Awards and More

Issue Date: 
April 14, 2008

Pradeep Fulay has been appointed program director for the Electronic, Photonic, and Devices Technology Program (EPDT) at the National Science Foundation (NSF). Fulay is a professor in Pitt’s Swanson School of Engineering’s Department of Mechanical Engineering and Materials Science. As a program director at NSF, Fulay will have primary areas of responsibility, including micro/nanoelectronics, molecular electronics, spin electronics, organic electronics, power electronics, and micromagnetics.

Susan Gillis Kruman, a faculty member in Pitt’s Department of Health and Physical Activity, has been named Teacher of the Year/University Level by the Eastern District Association of the Alliance for Health, Physical Education, Recreation, and Dance.

Gillis Kruman, a Point Breeze resident, heads the dance minor program at the University and directs the University Dance Ensemble. She has danced professionally in New York City and with Dance Alloy, a Pittsburgh professional contemporary dance company.

Her degrees include a Bachelor of Fine Arts in dance performance from the University of Utah and a master’s degree in education from Pitt.

Mario C. Browne, project director for the Center for Minority Health in the University of Pittsburgh Graduate School of Public Health (GSPH), has completed the prestigious Emerging Leaders in Public Health Program at the University of North Carolina at Chapel Hill.

Only 25 out of more than 200 applicants were accepted into the 2007-08 Emerging Leaders Program. Designed to prepare the next generation of public health leaders, the nine-month program added new skills to Browne’s extensive background in planning and implementing culturally appropriate public health programs in African American communities in Pittsburgh.

Browne completed his master’s degree in public health in behavioral and community health sciences at GSPH in 2005.

Paul Wood has been appointed to the newly created role of vice president for public relations at the University of Pittsburgh Medical Center (UPMC).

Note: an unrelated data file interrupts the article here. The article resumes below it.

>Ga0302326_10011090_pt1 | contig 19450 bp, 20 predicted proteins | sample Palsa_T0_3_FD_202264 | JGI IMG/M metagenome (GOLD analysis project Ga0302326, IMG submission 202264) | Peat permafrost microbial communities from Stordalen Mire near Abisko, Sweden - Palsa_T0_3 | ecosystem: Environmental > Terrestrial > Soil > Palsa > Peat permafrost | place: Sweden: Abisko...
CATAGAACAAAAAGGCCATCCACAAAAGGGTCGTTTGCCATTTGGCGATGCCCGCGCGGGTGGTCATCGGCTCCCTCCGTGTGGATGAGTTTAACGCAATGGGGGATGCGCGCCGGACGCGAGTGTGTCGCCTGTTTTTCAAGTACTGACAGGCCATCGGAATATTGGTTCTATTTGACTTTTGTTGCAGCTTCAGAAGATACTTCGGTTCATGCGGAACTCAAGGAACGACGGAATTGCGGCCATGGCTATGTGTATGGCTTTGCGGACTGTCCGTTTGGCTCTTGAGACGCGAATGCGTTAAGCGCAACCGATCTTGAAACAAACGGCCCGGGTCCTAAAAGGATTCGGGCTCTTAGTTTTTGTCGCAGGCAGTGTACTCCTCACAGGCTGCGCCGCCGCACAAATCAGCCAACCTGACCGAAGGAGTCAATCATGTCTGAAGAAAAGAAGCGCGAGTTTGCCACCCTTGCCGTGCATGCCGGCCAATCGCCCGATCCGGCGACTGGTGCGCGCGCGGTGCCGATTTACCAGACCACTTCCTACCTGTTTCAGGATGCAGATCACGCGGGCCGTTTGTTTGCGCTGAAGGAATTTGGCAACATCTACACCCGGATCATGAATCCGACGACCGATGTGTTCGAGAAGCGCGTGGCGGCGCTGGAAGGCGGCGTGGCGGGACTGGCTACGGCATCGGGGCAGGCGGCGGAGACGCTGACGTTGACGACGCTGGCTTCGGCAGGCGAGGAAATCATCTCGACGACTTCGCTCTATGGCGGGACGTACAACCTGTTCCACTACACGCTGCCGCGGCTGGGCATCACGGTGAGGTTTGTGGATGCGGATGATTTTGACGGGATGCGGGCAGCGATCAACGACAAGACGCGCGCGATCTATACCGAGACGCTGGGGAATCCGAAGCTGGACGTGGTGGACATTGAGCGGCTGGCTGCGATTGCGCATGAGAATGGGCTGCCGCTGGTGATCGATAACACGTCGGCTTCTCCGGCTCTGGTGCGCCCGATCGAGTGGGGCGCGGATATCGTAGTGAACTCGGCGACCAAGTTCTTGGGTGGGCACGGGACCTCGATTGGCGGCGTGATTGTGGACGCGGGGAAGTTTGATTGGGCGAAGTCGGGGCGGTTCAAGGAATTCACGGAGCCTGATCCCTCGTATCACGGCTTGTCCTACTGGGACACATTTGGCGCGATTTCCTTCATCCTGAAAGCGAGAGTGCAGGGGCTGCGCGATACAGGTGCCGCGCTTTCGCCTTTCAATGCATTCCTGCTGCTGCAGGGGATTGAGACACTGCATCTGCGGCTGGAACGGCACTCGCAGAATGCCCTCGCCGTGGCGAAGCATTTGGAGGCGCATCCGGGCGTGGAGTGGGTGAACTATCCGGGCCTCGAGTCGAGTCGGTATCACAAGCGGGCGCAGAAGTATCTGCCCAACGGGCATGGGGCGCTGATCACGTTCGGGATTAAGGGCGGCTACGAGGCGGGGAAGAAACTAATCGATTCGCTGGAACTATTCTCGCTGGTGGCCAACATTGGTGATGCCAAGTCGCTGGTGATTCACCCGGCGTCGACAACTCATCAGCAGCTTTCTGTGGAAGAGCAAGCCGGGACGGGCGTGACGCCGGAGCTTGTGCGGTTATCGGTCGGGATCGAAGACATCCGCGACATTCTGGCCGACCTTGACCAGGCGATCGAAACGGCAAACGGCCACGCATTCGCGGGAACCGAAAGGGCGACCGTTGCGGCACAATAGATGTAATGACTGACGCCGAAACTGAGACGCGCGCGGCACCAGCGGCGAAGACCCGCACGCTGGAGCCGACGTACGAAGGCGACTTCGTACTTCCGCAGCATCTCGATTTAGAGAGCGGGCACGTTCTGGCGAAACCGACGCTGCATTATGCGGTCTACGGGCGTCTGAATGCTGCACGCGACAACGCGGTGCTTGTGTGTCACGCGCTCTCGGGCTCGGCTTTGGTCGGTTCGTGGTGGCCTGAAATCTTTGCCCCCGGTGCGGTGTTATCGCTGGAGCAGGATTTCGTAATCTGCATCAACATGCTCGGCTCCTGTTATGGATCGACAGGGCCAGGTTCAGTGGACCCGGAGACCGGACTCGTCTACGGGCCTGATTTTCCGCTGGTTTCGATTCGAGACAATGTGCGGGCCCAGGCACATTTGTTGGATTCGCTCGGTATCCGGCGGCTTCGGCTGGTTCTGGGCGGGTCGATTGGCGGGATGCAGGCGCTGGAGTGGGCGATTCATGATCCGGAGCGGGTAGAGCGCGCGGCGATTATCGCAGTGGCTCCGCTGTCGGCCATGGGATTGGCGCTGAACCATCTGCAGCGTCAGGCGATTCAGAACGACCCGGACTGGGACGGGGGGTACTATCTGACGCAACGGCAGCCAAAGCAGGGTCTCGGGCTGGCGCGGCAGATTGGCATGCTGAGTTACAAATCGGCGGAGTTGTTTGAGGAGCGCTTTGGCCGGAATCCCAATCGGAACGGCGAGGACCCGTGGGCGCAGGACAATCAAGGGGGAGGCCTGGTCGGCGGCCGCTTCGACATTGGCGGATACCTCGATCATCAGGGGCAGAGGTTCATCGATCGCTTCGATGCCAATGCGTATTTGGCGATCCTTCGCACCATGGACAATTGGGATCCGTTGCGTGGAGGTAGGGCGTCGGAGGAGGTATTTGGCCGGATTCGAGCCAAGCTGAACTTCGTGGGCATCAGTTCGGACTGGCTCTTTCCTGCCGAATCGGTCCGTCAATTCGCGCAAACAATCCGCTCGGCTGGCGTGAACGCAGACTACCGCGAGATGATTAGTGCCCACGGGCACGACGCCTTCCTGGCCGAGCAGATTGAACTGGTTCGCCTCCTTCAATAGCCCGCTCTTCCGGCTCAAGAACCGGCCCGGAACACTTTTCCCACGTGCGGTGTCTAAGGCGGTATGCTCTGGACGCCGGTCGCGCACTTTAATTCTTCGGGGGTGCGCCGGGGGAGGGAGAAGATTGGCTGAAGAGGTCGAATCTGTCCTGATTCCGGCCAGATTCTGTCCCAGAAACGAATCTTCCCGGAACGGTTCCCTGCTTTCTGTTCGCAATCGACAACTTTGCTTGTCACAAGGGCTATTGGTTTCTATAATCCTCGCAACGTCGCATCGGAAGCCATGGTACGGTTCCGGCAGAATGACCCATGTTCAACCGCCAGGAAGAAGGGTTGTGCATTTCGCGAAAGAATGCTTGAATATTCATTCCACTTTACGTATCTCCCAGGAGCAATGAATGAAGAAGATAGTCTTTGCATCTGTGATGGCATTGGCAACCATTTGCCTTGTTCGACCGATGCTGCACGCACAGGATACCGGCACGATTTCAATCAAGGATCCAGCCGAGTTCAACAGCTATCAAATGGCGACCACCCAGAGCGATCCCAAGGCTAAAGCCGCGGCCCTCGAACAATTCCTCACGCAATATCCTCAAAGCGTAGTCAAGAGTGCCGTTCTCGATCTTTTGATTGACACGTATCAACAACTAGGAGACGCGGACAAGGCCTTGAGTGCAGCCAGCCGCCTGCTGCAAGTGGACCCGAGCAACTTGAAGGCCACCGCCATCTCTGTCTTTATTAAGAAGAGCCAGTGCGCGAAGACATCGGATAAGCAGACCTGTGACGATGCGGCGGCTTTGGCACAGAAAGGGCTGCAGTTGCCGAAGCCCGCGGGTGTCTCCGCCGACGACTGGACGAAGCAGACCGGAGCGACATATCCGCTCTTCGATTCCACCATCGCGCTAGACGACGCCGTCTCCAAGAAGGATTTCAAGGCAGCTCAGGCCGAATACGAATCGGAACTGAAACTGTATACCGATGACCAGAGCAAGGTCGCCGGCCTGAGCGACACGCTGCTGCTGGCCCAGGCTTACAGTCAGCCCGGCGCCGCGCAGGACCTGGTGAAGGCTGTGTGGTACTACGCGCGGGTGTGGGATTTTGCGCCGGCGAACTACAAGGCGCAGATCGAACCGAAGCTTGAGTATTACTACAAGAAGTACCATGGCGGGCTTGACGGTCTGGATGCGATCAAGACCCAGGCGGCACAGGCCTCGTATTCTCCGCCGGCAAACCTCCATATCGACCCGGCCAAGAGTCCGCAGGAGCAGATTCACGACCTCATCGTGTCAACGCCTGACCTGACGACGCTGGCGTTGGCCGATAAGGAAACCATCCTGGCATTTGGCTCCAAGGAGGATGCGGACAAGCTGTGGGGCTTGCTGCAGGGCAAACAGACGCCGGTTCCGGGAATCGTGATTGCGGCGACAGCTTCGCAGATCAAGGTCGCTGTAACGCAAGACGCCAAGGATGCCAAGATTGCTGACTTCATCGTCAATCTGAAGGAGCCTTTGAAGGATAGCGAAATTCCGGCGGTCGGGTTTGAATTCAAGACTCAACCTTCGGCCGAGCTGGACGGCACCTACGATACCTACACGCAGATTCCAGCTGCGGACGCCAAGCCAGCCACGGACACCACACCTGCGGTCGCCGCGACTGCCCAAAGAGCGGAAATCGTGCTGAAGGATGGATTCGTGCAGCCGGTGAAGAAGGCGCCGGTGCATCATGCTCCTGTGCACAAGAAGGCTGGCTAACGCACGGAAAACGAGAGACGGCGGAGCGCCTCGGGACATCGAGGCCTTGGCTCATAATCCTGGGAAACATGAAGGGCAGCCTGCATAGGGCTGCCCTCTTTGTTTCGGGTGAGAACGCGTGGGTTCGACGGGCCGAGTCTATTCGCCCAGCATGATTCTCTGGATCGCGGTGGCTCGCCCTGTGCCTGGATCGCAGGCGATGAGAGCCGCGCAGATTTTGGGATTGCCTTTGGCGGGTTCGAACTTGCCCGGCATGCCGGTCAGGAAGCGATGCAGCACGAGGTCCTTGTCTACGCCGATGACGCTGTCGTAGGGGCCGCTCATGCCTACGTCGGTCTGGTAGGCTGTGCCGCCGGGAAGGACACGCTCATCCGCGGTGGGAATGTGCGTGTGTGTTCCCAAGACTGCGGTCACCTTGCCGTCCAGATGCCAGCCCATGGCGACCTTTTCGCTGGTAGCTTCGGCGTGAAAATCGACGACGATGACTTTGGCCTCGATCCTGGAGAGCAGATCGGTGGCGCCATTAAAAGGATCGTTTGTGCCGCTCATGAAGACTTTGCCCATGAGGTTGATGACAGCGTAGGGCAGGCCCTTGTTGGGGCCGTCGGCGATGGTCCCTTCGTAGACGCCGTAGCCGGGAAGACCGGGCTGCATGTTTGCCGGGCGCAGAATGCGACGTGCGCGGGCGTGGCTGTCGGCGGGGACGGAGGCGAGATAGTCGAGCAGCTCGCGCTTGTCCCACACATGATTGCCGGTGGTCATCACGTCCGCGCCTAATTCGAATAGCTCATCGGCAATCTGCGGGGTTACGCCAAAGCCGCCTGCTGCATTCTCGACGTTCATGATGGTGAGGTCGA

Wood will lead all of UPMC’s global media relations and internal communications activities, reporting to Sandra Danoff, senior vice president and chief communications officer.

Wood spent more than 17 years at Ford Motor Co. where he was responsible for developing and executing communications strategies supporting a variety of Ford’s operations. He earned a bachelor’s degree in mathematics and a master’s degree in statistics at The Ohio State University in Columbus, Ohio. He also holds an Accreditation in Public Relations from the Public Relations Society of America.

Pitt School of Medicine Professor L. Dade Lunsford was selected by Castle Connolly Medical Ltd. to receive a Physician of the Year Award in Clinical Excellence.

The prestigious award honors a select group of physicians who have made notable contributions to the field of medicine. Honorees are selected from more than 600,000 physicians currently practicing medicine in the United States.

Lunsford, Pitt’s Lars Leksell Professor of Neurological Surgery, a neurosurgeon at UPMC, and the codirector of the UPMC Center for Image-Guided Neurosurgery, has achieved international acclaim as an expert in stereotactic surgery. Under Lunsford’s leadership, UPMC, in 1987, became the first hospital in the United States to use the Gamma Knife, a device for performing brain surgery without an incision.

Today, UPMC has three such devices and remains the world leader in radiosurgery experience, with more than 8,600 patients treated to date.

In 2007, Lunsford was named Distinguished Professor at the University of Pittsburgh.

Hans-Christoph Pape, a professor of orthopaedic surgery at the University of Pittsburgh School of Medicine, has won the Kappa Delta Award, the highest honor given to scientific and clinical researchers by the American Academy of Orthopaedic Surgeons (AAOS). Pape also is chief of orthopaedic trauma surgery at the University of Pittsburgh Medical Center.